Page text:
Redcliffes sold on advantages of Angus

Redcliffes sold on advantages of Angus

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Night and day: Mrs Redcliffe said compared to the calves produced by the cows purchased with Big Bluff, there is a world of difference with the Cochrane calves.

Night and day: Mrs Redcliffe said compared to the calves produced by the cows purchased with Big Bluff, there is a world of difference with the Cochrane calves.

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Pure Angus production is the name of the game for Wayne and Jodie Redcliffe on Big Bluff, situated 25km north of Kyogle in northern New South Wales. When the...

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Focus: The Redcliffe's knew from the get-go that they wanted to focus on pure Angus production.

Focus: The Redcliffe's knew from the get-go that they wanted to focus on pure Angus production.

Rebuilding: The drought saw the Redcliffes reduce their herd size by half, though they've been building their numbers back up through the better seasons that have followed.

Rebuilding: The drought saw the Redcliffes reduce their herd size by half, though they've been building their numbers back up through the better seasons that have followed.

Pure Angus production is the name of the game for Wayne and Jodie Redcliffe on Big Bluff, situated 25km north of Kyogle in northern New South Wales.

When the Redcliffes bought Big Bluff in 2018, a mixed herd of Brangus and Angus was included in the purchase, however the Redcliffe's knew from the get-go that they wanted to focus on pure Angus production due to the breeds recognition in the supply chain and the premium it returns in the marketplace.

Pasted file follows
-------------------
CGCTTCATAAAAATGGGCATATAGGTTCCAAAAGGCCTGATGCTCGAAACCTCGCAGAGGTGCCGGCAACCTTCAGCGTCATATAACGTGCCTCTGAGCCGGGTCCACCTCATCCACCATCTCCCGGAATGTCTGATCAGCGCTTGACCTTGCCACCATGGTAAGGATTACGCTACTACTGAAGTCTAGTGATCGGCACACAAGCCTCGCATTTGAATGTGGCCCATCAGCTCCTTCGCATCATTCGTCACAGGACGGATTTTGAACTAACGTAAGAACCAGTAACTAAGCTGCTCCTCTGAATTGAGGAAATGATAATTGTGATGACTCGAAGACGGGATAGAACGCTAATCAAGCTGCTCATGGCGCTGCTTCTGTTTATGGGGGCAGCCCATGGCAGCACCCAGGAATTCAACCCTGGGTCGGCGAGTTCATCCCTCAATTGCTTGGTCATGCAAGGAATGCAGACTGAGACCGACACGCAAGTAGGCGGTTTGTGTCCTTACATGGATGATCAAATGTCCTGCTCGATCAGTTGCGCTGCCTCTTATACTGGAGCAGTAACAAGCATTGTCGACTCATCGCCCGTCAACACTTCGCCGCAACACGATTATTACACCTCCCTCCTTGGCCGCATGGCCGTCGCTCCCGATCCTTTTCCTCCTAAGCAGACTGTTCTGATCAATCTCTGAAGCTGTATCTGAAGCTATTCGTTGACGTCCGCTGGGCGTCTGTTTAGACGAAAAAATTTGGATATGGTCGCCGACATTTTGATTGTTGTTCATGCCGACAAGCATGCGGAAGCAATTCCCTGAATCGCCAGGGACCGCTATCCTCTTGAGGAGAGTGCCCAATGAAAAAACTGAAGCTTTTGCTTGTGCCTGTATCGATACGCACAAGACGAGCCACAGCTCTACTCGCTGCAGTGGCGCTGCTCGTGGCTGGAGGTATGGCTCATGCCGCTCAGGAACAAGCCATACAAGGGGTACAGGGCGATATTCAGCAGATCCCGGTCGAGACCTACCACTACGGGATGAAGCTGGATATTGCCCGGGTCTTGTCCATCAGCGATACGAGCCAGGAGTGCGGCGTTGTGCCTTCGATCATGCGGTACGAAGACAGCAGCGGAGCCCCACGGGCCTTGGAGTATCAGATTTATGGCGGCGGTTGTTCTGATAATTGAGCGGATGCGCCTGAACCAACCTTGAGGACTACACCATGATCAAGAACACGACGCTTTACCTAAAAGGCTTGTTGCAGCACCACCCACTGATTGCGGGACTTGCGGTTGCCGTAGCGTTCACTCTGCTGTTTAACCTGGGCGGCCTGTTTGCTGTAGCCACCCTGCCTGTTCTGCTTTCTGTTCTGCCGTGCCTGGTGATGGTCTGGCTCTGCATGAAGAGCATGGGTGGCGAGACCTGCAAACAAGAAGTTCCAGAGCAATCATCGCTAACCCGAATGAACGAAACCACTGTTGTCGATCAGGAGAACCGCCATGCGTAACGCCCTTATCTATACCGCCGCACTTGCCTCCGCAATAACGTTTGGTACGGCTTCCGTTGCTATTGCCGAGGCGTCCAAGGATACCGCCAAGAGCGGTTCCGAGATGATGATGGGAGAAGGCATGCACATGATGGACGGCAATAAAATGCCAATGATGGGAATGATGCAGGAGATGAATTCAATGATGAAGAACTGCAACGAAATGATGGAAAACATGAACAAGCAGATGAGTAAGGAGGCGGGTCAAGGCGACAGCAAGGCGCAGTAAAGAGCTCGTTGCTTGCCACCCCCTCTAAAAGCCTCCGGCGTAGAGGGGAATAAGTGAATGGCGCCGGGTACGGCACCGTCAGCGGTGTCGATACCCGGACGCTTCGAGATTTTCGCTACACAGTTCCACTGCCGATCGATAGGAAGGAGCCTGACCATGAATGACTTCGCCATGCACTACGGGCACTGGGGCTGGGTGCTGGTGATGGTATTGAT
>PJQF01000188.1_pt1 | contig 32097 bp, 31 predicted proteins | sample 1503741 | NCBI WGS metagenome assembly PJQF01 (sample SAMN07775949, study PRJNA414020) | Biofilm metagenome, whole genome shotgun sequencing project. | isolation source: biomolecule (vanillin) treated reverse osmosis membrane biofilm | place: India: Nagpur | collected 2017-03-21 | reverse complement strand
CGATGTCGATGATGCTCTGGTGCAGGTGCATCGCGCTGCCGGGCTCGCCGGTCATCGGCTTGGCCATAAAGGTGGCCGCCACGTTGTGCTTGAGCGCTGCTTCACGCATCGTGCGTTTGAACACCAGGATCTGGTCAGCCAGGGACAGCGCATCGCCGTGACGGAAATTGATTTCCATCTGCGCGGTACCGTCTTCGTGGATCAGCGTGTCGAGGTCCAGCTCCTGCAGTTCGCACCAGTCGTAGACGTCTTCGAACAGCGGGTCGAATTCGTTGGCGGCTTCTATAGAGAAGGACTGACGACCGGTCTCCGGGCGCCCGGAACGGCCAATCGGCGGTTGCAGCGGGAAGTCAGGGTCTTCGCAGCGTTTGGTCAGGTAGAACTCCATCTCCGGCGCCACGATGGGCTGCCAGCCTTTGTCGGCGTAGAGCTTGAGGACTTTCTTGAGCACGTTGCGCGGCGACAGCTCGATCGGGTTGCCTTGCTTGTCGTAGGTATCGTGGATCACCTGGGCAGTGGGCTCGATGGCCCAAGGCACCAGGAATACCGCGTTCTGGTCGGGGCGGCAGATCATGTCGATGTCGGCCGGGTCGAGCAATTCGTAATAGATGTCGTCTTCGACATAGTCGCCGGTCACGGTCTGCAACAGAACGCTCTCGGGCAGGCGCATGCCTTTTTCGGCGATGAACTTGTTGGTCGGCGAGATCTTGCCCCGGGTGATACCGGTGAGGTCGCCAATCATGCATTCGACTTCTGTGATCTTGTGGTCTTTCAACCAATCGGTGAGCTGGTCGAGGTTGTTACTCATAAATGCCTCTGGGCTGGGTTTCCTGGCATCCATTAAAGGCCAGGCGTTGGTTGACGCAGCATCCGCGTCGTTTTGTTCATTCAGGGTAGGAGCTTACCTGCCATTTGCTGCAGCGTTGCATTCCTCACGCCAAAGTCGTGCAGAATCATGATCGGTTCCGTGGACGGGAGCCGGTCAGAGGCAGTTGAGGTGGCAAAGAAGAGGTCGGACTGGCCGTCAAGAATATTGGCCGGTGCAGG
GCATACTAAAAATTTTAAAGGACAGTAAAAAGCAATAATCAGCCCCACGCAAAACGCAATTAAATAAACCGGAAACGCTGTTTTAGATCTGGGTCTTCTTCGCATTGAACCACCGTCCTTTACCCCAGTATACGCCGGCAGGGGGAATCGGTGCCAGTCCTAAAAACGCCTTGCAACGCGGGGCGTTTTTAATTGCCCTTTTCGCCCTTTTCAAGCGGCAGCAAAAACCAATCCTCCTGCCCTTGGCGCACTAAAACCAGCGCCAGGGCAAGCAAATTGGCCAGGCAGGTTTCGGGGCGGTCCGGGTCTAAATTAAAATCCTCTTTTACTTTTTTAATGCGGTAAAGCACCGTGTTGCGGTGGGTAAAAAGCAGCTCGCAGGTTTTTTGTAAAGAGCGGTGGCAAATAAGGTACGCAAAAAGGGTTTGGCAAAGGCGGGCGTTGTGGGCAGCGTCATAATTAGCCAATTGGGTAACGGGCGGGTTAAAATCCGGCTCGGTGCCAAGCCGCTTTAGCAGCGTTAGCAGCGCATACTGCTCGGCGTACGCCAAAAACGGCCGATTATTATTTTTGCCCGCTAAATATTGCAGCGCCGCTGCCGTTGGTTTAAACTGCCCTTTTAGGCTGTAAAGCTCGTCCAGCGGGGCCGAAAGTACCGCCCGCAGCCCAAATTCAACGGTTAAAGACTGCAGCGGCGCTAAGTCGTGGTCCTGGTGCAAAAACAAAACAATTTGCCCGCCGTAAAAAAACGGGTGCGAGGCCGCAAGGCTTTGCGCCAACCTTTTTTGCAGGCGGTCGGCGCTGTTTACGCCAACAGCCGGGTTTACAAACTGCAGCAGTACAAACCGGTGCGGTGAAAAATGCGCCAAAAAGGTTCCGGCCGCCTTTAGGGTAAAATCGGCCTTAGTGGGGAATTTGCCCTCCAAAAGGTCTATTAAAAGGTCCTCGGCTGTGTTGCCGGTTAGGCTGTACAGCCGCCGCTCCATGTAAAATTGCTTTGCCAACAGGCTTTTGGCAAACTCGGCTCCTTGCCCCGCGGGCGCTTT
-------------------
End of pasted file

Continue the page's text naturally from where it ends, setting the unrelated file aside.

Their interest in the breed was piqued while attending Beef 2018 in Rockhampton, where during an Angus Society function, Costco Australiasia CEO said the company wouldn't buy anything except Angus.

Prior to buying Big Bluff and getting into the beef game the Redcliffes had been chicken farmers at the back of the Sunshine Coast in Queensland for 35 years, which is how they got to know John and Bev Cochrane, Cochrane Angus, Jimboomba.

It was through this friendship that the Redcliffes ended up purchasing their first two Angus bulls from the Cochranes.

"The temperament and willingness to work are the traits we like most about the Cochrane bulls. We also bought some Angus heifers through a contact supplied to us by John," Mrs Redcliffe said.

Coming from a chicken farming background the Redcliffes understood the importance of genetics.

"If you don't start with high quality genetics it just makes every other part of the production equation more difficult, especially in a smaller operation like ours where you can't afford to get these things wrong," she said.

"We relied on people we knew to establish the herd at Big Bluff, which is why we went to the Cochranes."

Mrs Redcliffe said compared to the calves produced by the cows purchased with Big Bluff, there is a world of difference with the Cochrane calves.

"We haven't had any issues with the Cochrane bulls or the progeny by them. Their calves got up and about quickly and have grown really well."